When a person suffers from a concussion, they need to seek immediate medical attention. The sooner help is received, the sooner the healing process can begin.
The most important part of the concussion healing process is rest, both mentally and physically. After initial diagnosis, all physical exertions, including sports, should be avoided until symptoms improve and a doctor clears you for play. Mentally, all thinking activities should be limited to allow the brain to rest. This means limited studying, TV, video games, reading, using a computer, homework and texting.
While most people fully recover from concussions, the rate at which healing occurs depends on several factors, including age, severity of concussion, the individual’s health before the concussion and what the individual does after diagnosis.
Because headaches are common, acetaminophen (Tylenol) may be used for pain relief, but other pain relievers, including ibuprofen (Advil, Motrin IB), should be avoided due to increased risk of bleeding on the brain following the injury.
To recover swiftly, concussion victims should rest as much as possible. Sometimes this involves a doctor recommending you only attend half a day at school or working partial days to allow the brain time to heal without overworking. Getting an adequate number of hours of sleep each night is also essential. When it comes to daily tasks, avoid overdoing it and avoid any that are physically demanding.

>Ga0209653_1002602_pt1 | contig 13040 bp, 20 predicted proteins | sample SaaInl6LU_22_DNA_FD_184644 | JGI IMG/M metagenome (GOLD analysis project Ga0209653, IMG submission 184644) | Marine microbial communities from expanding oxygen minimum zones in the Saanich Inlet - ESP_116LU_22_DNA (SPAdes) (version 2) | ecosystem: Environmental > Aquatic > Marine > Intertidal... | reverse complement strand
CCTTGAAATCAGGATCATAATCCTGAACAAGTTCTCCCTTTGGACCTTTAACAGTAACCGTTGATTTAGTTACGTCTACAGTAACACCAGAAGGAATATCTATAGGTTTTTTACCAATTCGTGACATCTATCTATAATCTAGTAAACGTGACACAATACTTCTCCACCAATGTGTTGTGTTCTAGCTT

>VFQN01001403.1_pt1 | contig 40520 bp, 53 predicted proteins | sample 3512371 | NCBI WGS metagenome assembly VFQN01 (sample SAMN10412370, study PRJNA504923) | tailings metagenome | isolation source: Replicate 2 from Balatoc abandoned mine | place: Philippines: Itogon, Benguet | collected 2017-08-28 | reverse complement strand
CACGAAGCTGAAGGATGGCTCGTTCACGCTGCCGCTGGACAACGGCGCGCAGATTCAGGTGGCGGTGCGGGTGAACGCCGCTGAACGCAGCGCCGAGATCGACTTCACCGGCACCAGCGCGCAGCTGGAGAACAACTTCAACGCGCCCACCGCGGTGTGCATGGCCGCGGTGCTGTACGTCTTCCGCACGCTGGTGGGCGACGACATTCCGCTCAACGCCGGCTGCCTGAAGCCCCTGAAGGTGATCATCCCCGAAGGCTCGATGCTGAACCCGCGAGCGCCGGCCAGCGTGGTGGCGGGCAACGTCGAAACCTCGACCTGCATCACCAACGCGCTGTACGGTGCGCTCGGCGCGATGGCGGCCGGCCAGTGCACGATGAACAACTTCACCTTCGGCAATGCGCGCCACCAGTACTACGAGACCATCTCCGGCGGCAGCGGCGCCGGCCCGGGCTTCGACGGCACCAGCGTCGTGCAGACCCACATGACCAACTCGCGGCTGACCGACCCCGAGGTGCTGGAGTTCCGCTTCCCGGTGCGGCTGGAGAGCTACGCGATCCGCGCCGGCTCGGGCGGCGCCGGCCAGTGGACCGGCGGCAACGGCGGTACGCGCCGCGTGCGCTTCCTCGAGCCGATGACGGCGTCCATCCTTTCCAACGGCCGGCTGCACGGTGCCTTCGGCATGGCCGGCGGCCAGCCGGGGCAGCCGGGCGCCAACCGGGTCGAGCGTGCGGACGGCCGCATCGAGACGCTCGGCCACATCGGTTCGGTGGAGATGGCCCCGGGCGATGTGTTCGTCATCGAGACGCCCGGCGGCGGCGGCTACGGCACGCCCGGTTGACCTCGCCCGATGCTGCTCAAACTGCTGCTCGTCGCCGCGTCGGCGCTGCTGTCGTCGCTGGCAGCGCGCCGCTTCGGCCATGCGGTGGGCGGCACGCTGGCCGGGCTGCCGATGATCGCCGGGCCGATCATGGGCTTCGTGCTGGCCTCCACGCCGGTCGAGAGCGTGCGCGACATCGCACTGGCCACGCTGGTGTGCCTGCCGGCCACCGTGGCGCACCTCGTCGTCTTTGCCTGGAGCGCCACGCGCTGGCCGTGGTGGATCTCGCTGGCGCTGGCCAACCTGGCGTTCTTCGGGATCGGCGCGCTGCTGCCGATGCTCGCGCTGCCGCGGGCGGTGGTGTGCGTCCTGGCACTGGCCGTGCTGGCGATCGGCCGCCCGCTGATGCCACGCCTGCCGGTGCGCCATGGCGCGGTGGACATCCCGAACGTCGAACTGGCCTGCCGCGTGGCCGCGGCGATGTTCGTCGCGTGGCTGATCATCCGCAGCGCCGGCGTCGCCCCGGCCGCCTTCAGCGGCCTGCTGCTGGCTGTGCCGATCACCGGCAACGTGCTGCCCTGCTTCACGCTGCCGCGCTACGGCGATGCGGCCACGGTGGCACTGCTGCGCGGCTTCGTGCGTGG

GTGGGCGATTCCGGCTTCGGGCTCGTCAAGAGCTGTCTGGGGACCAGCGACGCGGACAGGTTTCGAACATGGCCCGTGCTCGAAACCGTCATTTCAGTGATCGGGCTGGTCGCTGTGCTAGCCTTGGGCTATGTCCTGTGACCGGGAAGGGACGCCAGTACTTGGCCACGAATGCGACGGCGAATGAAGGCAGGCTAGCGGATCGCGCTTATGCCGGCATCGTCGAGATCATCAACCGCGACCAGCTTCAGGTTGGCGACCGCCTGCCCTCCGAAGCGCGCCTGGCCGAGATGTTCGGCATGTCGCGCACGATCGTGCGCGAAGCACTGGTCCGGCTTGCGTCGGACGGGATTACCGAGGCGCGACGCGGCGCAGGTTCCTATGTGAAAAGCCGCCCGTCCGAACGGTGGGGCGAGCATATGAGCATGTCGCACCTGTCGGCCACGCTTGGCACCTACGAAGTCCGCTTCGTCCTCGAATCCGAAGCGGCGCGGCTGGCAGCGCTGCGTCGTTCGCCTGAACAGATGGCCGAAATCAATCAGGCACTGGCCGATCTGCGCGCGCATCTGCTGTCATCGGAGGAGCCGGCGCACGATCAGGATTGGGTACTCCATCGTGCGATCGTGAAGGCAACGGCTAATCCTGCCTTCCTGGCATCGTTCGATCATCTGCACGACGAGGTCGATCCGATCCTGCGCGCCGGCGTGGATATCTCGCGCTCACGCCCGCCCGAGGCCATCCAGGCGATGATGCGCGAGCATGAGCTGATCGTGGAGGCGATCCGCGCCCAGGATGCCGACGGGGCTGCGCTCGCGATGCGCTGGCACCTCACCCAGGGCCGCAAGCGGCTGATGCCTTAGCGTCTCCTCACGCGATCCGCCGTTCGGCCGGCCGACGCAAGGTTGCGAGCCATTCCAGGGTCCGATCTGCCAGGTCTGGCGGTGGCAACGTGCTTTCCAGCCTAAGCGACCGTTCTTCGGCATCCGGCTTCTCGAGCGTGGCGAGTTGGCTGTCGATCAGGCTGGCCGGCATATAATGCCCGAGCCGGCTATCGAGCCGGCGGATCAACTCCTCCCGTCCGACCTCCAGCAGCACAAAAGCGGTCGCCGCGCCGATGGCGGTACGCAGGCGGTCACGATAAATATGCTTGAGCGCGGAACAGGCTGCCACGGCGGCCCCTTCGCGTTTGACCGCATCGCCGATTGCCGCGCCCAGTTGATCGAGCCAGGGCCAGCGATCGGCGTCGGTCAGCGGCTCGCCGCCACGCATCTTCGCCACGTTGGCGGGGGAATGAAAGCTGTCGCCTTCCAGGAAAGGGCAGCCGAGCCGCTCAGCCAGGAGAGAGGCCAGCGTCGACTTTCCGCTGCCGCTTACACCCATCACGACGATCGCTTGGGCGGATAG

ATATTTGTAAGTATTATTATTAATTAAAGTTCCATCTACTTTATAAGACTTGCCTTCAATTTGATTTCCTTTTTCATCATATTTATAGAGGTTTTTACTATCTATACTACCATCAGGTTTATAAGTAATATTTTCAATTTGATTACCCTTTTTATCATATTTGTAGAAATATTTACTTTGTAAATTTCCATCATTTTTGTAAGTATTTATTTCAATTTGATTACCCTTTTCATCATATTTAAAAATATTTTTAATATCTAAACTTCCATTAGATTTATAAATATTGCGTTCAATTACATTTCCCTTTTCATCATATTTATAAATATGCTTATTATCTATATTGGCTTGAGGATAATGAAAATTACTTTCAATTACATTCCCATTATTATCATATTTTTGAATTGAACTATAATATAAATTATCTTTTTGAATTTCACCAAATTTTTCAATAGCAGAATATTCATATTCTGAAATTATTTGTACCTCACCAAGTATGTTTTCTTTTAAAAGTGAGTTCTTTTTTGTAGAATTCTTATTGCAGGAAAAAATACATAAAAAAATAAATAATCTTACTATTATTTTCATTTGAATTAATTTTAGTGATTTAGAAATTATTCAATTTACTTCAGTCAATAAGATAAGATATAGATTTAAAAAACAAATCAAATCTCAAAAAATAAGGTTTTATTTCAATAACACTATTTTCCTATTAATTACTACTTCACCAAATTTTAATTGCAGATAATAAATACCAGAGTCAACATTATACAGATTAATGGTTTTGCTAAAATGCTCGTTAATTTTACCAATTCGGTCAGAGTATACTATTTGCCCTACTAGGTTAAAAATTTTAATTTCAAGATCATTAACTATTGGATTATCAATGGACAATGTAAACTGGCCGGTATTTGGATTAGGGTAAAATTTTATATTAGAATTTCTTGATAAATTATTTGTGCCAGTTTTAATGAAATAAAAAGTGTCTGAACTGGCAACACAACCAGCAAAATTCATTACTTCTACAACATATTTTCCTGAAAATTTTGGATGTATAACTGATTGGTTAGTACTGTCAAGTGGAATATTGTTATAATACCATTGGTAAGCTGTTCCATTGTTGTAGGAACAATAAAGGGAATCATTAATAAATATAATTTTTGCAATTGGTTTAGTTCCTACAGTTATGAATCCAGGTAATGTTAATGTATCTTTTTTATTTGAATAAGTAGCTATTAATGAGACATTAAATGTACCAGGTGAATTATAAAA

The more concussions sustained over the course of a lifetime can lead to lasting and progressive mental impairments, including CTE. It’s imperative to allow your concussion to heal completely and receive a doctor’s clearance before returning to play to keep the brain as safe as possible. An athlete should never return to play the same day a concussion is received.